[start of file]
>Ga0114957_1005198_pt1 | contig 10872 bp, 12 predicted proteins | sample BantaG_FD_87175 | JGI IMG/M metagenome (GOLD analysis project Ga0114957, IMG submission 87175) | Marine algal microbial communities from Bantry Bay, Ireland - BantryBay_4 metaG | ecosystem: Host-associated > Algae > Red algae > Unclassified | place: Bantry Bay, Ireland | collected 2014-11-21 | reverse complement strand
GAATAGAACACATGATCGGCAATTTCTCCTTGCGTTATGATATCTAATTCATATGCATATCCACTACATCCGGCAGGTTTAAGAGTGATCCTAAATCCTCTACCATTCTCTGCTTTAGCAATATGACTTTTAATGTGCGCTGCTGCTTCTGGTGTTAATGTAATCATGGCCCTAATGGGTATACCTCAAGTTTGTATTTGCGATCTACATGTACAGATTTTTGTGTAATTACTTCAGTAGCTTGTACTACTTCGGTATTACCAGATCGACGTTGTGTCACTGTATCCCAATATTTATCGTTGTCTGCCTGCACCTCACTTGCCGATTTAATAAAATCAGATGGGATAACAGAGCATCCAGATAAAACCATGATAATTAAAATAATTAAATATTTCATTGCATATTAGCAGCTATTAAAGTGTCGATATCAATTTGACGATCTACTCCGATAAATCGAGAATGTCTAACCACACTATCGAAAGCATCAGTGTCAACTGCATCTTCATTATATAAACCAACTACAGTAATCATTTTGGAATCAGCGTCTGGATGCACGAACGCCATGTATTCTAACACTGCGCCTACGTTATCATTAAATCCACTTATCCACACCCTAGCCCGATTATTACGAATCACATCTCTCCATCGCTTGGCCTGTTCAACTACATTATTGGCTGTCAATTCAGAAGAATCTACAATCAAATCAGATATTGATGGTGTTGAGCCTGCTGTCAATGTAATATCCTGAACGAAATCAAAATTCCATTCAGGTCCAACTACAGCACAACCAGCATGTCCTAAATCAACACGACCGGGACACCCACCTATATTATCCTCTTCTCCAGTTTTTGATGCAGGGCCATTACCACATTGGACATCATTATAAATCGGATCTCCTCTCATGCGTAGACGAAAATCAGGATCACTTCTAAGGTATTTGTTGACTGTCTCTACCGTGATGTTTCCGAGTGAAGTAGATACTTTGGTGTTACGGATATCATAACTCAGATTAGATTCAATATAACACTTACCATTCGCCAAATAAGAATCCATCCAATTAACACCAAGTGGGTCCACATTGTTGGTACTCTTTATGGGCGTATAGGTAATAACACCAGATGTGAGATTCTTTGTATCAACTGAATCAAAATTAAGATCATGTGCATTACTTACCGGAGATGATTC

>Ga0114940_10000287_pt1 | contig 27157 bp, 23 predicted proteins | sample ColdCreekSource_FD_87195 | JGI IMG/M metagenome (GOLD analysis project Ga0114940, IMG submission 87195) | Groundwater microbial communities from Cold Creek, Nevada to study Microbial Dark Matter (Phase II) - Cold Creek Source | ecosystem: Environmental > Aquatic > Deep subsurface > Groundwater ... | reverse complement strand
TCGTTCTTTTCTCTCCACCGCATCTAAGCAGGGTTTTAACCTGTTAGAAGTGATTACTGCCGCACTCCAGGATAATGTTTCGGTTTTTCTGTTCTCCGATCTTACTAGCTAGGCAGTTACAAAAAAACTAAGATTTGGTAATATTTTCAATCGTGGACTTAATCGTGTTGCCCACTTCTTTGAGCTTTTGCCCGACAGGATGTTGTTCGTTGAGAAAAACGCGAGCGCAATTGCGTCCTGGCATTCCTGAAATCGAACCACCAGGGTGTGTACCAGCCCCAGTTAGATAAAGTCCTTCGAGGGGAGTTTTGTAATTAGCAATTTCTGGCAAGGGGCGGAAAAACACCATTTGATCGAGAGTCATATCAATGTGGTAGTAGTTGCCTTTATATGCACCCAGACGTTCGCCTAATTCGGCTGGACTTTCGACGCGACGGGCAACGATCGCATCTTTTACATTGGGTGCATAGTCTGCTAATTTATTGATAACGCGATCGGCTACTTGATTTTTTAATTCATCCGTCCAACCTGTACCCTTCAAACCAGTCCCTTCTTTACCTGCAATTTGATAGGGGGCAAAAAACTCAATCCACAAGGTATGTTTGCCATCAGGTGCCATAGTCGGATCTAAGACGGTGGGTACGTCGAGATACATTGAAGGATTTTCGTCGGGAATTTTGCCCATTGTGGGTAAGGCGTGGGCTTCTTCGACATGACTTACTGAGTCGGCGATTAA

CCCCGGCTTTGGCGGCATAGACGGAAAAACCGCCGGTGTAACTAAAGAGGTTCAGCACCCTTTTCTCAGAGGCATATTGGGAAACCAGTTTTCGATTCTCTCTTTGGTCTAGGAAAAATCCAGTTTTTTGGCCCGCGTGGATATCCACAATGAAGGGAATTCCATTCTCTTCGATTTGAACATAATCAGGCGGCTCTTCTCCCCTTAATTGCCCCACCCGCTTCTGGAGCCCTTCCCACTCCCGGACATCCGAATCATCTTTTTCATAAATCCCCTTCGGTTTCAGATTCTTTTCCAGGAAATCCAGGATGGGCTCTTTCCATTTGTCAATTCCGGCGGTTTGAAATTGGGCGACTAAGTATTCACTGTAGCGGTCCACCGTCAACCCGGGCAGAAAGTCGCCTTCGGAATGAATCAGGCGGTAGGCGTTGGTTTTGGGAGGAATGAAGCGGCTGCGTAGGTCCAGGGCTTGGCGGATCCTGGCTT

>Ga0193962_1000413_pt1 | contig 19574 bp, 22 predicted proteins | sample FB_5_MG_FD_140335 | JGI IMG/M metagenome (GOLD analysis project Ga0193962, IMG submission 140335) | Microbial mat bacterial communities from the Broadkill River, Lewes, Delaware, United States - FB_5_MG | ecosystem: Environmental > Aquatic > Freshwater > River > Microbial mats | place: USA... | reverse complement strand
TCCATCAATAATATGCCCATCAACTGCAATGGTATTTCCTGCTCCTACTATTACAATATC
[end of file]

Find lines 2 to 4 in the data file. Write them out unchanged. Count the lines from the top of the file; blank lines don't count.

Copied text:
GAATAGAACACATGATCGGCAATTTCTCCTTGCGTTATGATATCTAATTCATATGCATATCCACTACATCCGGCAGGTTTAAGAGTGATCCTAAATCCTCTACCATTCTCTGCTTTAGCAATATGACTTTTAATGTGCGCTGCTGCTTCTGGTGTTAATGTAATCATGGCCCTAATGGGTATACCTCAAGTTTGTATTTGCGATCTACATGTACAGATTTTTGTGTAATTACTTCAGTAGCTTGTACTACTTCGGTATTACCAGATCGACGTTGTGTCACTGTATCCCAATATTTATCGTTGTCTGCCTGCACCTCACTTGCCGATTTAATAAAATCAGATGGGATAACAGAGCATCCAGATAAAACCATGATAATTAAAATAATTAAATATTTCATTGCATATTAGCAGCTATTAAAGTGTCGATATCAATTTGACGATCTACTCCGATAAATCGAGAATGTCTAACCACACTATCGAAAGCATCAGTGTCAACTGCATCTTCATTATATAAACCAACTACAGTAATCATTTTGGAATCAGCGTCTGGATGCACGAACGCCATGTATTCTAACACTGCGCCTACGTTATCATTAAATCCACTTATCCACACCCTAGCCCGATTATTACGAATCACATCTCTCCATCGCTTGGCCTGTTCAACTACATTATTGGCTGTCAATTCAGAAGAATCTACAATCAAATCAGATATTGATGGTGTTGAGCCTGCTGTCAATGTAATATCCTGAACGAAATCAAAATTCCATTCAGGTCCAACTACAGCACAACCAGCATGTCCTAAATCAACACGACCGGGACACCCACCTATATTATCCTCTTCTCCAGTTTTTGATGCAGGGCCATTACCACATTGGACATCATTATAAATCGGATCTCCTCTCATGCGTAGACGAAAATCAGGATCACTTCTAAGGTATTTGTTGACTGTCTCTACCGTGATGTTTCCGAGTGAAGTAGATACTTTGGTGTTACGGATATCATAACTCAGATTAGATTCAATATAACACTTACCATTCGCCAAATAAGAATCCATCCAATTAACACCAAGTGGGTCCACATTGTTGGTACTCTTTATGGGCGTATAGGTAATAACACCAGATGTGAGATTCTTTGTATCAACTGAATCAAAATTAAGATCATGTGCATTACTTACCGGAGATGATTC

>Ga0114940_10000287_pt1 | contig 27157 bp, 23 predicted proteins | sample ColdCreekSource_FD_87195 | JGI IMG/M metagenome (GOLD analysis project Ga0114940, IMG submission 87195) | Groundwater microbial communities from Cold Creek, Nevada to study Microbial Dark Matter (Phase II) - Cold Creek Source | ecosystem: Environmental > Aquatic > Deep subsurface > Groundwater ... | reverse complement strand
TCGTTCTTTTCTCTCCACCGCATCTAAGCAGGGTTTTAACCTGTTAGAAGTGATTACTGCCGCACTCCAGGATAATGTTTCGGTTTTTCTGTTCTCCGATCTTACTAGCTAGGCAGTTACAAAAAAACTAAGATTTGGTAATATTTTCAATCGTGGACTTAATCGTGTTGCCCACTTCTTTGAGCTTTTGCCCGACAGGATGTTGTTCGTTGAGAAAAACGCGAGCGCAATTGCGTCCTGGCATTCCTGAAATCGAACCACCAGGGTGTGTACCAGCCCCAGTTAGATAAAGTCCTTCGAGGGGAGTTTTGTAATTAGCAATTTCTGGCAAGGGGCGGAAAAACACCATTTGATCGAGAGTCATATCAATGTGGTAGTAGTTGCCTTTATATGCACCCAGACGTTCGCCTAATTCGGCTGGACTTTCGACGCGACGGGCAACGATCGCATCTTTTACATTGGGTGCATAGTCTGCTAATTTATTGATAACGCGATCGGCTACTTGATTTTTTAATTCATCCGTCCAACCTGTACCCTTCAAACCAGTCCCTTCTTTACCTGCAATTTGATAGGGGGCAAAAAACTCAATCCACAAGGTATGTTTGCCATCAGGTGCCATAGTCGGATCTAAGACGGTGGGTACGTCGAGATACATTGAAGGATTTTCGTCGGGAATTTTGCCCATTGTGGGTAAGGCGTGGGCTTCTTCGACATGACTTACTGAGTCGGCGATTAA